A poignant read bursting with heartache, grief and small-town family secrets that will draw you in until the final page
Seventeen-year-old Gwendolyn P. Pearson has become very good at not thinking about the awful things that have happened to her family.
She has also become used to people talking about her dead mum. Or not talking about her and just looking at Gwen sympathetically.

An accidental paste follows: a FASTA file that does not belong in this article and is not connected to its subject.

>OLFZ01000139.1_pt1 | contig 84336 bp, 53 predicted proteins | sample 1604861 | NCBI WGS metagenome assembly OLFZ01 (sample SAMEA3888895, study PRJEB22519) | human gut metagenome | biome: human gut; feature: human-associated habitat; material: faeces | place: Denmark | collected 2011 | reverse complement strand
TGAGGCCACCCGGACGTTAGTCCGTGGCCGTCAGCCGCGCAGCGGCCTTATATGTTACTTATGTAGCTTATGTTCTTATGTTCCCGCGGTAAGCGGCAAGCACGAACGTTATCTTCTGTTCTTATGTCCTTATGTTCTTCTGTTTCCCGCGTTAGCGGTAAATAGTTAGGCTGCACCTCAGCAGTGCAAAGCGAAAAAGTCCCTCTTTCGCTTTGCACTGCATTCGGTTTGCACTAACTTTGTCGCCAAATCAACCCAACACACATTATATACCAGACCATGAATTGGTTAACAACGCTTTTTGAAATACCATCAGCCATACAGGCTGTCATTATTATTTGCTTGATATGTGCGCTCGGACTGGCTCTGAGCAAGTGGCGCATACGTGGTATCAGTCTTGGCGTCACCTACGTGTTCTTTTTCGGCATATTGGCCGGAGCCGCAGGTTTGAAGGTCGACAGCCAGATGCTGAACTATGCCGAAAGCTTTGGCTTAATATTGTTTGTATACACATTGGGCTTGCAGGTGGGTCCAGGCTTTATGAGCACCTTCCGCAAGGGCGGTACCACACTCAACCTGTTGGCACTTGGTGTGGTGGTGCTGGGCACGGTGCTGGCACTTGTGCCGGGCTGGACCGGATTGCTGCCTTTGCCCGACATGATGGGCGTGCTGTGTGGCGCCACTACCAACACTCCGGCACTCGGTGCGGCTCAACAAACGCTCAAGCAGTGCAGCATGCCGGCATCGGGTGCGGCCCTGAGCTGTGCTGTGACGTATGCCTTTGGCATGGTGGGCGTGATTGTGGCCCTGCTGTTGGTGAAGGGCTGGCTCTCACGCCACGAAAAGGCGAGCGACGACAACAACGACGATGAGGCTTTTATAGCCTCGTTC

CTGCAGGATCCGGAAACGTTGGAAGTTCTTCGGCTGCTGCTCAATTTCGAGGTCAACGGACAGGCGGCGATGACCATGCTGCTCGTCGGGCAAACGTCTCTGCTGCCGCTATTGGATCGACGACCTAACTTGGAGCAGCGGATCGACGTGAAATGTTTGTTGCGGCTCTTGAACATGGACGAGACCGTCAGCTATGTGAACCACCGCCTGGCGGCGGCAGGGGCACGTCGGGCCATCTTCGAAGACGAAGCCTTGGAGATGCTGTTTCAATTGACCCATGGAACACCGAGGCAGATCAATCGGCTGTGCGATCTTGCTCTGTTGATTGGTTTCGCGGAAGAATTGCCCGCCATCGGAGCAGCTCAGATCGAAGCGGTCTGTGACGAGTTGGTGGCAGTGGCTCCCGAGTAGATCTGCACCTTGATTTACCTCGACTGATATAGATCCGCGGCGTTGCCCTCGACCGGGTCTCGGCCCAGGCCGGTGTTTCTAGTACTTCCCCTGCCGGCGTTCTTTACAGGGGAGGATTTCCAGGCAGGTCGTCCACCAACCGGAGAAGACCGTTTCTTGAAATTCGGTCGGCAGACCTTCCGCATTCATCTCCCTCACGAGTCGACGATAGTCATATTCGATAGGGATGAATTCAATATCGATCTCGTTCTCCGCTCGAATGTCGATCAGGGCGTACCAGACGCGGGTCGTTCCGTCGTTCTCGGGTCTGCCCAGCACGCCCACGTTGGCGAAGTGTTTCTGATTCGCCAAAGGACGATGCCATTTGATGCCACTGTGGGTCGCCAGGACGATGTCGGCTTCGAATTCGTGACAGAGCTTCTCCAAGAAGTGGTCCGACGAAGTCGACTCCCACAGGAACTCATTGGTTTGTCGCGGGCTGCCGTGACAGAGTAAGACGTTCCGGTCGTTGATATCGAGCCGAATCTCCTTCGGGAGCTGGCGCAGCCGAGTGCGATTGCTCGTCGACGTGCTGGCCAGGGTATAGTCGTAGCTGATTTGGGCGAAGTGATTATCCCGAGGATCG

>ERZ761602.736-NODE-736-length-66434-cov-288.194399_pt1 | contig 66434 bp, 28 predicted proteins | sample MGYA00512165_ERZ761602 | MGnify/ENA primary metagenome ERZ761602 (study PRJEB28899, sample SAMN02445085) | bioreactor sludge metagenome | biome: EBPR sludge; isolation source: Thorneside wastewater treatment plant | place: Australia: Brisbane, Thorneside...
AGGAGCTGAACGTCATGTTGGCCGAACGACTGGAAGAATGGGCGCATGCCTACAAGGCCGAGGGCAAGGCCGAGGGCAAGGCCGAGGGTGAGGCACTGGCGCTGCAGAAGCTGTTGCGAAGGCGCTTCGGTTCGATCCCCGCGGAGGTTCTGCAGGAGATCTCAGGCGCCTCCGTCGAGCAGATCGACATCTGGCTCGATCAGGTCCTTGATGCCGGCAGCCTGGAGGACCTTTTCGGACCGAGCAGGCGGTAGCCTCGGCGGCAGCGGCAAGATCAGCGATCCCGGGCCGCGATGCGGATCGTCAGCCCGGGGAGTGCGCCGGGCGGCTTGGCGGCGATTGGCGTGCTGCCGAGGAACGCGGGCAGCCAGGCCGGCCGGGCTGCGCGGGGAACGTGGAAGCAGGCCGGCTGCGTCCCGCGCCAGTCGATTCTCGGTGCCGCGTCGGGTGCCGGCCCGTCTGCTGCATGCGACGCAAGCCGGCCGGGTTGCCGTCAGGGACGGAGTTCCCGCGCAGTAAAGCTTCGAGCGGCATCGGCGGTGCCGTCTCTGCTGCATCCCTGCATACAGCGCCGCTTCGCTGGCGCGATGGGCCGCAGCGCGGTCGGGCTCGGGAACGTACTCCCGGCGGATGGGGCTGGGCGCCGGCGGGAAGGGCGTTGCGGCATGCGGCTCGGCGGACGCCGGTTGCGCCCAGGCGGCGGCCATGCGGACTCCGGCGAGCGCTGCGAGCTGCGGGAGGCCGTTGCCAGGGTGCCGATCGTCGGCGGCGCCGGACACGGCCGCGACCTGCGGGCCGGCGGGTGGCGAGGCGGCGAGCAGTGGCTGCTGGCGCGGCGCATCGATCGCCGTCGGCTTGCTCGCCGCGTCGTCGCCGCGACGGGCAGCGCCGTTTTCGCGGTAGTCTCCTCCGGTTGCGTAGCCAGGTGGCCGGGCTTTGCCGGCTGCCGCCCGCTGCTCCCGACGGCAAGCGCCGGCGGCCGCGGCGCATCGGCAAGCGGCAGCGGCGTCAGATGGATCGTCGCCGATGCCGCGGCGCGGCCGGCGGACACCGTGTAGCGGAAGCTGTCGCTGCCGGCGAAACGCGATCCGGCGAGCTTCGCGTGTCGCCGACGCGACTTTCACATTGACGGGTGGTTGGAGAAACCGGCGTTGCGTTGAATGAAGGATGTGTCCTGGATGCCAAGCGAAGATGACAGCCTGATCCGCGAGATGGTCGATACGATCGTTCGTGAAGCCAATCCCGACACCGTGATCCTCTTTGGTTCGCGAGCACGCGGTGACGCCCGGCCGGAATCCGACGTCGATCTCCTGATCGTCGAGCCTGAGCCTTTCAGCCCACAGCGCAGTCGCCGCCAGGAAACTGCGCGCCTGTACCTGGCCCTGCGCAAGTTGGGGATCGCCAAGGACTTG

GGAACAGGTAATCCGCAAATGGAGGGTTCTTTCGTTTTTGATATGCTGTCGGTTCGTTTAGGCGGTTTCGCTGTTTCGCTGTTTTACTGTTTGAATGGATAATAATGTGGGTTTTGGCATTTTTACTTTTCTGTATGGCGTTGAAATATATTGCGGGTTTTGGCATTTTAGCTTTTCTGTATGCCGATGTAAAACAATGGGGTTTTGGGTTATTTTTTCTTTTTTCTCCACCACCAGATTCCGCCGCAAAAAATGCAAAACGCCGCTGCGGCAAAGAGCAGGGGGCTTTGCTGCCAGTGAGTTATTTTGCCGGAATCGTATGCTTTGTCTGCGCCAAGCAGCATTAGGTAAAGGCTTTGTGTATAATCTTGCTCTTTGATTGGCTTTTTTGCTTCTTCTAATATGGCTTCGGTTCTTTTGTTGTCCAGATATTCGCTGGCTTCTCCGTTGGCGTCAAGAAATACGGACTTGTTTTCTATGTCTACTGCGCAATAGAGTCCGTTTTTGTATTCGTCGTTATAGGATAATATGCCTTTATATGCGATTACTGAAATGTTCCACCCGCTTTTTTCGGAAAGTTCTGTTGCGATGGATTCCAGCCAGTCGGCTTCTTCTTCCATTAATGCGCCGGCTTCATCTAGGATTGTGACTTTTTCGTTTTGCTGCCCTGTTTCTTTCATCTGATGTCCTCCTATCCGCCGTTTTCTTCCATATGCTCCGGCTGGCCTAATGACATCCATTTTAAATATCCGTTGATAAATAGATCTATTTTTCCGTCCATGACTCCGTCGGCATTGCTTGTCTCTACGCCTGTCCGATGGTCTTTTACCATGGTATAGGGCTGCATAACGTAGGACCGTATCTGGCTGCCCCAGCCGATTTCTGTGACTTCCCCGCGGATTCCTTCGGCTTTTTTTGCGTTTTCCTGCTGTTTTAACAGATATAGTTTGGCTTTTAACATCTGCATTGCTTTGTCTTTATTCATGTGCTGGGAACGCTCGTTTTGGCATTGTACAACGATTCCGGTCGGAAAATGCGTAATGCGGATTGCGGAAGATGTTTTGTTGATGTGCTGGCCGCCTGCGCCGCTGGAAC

And it's easy not to think about awful things when there are wild beaches to run along, best friends Loretta and Gordon to hang out with - and a stepbrother to take revenge on.
But following a strange disturbance at the cafe where she works, Gwen is forced to confront what happened to her family all those years ago. And she slowly comes to realise that people aren't as they first appear and that like her, everyone has a story to tell.